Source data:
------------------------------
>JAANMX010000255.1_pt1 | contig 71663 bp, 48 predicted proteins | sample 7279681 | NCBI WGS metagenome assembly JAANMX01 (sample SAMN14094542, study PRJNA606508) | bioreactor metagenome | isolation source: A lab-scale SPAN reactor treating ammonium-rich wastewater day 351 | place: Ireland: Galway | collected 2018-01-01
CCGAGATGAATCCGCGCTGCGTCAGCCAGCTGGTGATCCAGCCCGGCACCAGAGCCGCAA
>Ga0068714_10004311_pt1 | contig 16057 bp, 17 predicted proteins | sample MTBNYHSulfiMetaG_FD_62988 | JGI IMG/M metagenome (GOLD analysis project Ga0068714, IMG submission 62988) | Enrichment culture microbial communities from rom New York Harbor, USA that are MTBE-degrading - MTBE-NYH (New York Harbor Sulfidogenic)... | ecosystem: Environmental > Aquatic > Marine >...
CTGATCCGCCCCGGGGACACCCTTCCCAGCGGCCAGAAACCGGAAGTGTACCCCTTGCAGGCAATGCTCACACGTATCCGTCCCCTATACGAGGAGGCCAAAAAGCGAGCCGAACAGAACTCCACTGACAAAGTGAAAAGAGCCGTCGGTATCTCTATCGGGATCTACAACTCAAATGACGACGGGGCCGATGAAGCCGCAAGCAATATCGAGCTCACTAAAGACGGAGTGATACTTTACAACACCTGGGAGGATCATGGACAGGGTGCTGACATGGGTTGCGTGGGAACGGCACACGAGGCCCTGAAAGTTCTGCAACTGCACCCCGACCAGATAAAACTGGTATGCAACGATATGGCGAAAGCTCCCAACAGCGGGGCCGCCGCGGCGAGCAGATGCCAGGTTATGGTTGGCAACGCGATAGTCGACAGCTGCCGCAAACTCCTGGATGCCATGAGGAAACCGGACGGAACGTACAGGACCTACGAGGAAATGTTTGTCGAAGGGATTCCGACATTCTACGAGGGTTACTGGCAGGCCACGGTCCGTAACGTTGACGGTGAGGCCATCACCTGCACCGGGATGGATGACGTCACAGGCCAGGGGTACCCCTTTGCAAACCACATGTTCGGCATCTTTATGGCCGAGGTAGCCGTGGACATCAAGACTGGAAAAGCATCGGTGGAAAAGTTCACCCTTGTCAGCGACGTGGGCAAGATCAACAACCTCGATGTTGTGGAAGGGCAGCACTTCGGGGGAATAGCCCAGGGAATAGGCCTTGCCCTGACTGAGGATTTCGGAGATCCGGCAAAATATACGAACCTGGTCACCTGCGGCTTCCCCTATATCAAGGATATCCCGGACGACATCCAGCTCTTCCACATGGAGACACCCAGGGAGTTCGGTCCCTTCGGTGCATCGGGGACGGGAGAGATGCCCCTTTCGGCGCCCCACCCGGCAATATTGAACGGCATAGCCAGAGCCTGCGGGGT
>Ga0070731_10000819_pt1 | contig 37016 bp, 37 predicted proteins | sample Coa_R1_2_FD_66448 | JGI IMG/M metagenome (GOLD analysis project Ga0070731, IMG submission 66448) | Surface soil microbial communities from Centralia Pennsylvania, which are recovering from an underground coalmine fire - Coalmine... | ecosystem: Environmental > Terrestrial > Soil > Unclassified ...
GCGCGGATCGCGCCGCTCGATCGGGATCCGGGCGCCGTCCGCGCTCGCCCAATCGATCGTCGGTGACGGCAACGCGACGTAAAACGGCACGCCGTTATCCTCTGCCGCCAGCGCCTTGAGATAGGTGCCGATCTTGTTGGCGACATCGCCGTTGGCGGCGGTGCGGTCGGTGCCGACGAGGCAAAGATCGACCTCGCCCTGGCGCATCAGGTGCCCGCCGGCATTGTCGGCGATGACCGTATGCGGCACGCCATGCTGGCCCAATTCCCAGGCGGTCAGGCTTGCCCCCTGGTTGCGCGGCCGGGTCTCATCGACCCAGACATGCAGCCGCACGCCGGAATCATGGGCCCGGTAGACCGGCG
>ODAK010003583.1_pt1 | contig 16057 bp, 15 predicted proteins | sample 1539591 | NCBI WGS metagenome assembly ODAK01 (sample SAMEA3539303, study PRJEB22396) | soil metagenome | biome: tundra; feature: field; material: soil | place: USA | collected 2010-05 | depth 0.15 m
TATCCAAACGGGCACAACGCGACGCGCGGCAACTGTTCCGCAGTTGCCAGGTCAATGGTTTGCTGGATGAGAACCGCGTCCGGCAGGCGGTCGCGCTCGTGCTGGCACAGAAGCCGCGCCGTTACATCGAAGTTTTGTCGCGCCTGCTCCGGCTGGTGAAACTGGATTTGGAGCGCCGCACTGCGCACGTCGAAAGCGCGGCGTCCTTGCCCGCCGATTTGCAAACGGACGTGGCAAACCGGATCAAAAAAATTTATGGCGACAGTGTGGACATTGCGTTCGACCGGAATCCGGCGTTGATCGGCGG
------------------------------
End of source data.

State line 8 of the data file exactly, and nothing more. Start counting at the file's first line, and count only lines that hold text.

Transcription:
TATCCAAACGGGCACAACGCGACGCGCGGCAACTGTTCCGCAGTTGCCAGGTCAATGGTTTGCTGGATGAGAACCGCGTCCGGCAGGCGGTCGCGCTCGTGCTGGCACAGAAGCCGCGCCGTTACATCGAAGTTTTGTCGCGCCTGCTCCGGCTGGTGAAACTGGATTTGGAGCGCCGCACTGCGCACGTCGAAAGCGCGGCGTCCTTGCCCGCCGATTTGCAAACGGACGTGGCAAACCGGATCAAAAAAATTTATGGCGACAGTGTGGACATTGCGTTCGACCGGAATCCGGCGTTGATCGGCGG